| Quote #4
This is a fascinating example of the phenomenon we see in quote two above. Just as Cathleen suggests a small drink immediately after describing her uncle's fatal alcoholism, here James lets his son drink despite specific warnings from a doctor that it would be unhealthy for him to do so. There are at least two possibilities here: 1) James legitimately believes that alcohol is healthy and that Doc Hardy is wrong, or 2) James just doesn't want to deprive his son of something that makes him happy, and so weighs Edmund's happiness over the possible health risks. The first, in particular, gives an interesting angle on James – does he actually believe that Doctor Hardy is a poor doctor, implicitly admitting that his money-hoarding has led the family to consult a sub-par health professional?
| Quote #5
Here Mary follows Cathleen and James's leads. It's as if the whole family believes that if they can drink alcohol, then they can be normal, so long as they respect moderation. That is, only an unhealthy family could possibly ban alcohol (what they call "a good man's failing"). To admit that alcohol could be dangerous would be to admit that Edmund isn't a healthy, vital young man. Just like Cathleen, Mary recognizes intellectually (and with reference to a dead relative) that alcohol can be dangerous, but she quickly turns around to make sure neither she nor Edmund thinks that Edmund's in danger of dying.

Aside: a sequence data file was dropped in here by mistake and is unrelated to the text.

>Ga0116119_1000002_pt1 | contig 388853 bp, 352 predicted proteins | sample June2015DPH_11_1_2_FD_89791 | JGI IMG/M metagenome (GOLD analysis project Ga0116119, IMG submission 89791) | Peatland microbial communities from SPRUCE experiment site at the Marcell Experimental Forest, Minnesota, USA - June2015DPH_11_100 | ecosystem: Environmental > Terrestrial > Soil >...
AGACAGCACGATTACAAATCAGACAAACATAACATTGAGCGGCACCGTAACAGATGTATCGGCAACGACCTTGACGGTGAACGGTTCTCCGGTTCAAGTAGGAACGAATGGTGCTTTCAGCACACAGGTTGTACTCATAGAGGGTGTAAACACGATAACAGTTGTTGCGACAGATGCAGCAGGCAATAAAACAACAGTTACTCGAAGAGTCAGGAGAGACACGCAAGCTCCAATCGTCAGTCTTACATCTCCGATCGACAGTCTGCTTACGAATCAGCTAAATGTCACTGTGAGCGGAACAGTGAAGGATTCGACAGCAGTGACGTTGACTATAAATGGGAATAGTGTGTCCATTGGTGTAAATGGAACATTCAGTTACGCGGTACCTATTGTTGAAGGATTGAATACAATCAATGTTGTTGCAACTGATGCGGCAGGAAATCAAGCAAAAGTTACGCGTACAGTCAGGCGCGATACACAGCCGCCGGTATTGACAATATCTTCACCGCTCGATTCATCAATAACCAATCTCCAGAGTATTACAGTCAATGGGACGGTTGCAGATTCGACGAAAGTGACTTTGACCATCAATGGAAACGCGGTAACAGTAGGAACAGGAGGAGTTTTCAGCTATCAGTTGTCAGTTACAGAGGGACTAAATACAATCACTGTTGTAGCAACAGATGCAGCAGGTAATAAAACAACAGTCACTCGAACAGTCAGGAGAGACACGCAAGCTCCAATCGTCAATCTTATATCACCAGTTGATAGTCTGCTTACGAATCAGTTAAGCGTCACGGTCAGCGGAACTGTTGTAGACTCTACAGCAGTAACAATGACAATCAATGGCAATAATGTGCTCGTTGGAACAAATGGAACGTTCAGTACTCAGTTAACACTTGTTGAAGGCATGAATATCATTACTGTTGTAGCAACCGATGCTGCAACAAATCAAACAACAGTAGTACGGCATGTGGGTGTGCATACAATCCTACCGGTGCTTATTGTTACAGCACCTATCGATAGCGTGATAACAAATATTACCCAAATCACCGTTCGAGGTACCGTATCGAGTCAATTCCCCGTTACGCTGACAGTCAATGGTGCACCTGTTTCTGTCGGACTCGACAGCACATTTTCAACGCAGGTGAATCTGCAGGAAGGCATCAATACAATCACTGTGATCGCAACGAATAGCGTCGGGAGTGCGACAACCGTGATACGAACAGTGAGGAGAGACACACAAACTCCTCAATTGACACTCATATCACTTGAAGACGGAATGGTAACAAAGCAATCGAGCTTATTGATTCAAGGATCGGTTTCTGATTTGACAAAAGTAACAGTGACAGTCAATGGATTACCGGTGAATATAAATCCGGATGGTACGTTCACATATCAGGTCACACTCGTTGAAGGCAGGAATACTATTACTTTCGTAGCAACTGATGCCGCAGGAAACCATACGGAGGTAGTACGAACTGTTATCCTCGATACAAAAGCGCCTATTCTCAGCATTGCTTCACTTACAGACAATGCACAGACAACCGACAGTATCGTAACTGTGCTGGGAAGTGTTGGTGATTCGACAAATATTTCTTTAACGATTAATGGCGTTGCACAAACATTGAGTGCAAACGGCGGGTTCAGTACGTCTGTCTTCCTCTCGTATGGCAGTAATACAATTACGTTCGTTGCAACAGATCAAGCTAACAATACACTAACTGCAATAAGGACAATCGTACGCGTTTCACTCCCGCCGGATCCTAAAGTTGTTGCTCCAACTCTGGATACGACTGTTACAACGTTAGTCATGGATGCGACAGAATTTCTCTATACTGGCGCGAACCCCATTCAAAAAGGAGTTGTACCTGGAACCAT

| Quote #6
Immediately after this passage, Edmund cites a long prose poem by Baudelaire about being drunk all the time if you don't want to be "martyred slaves of Time." And Edmund agrees: the best way to deal with Mary's problem is to be too drunk to remember it. But have you noticed they can't do it? No matter how much the Tyrone boys drink, they can't forget Mary's addiction.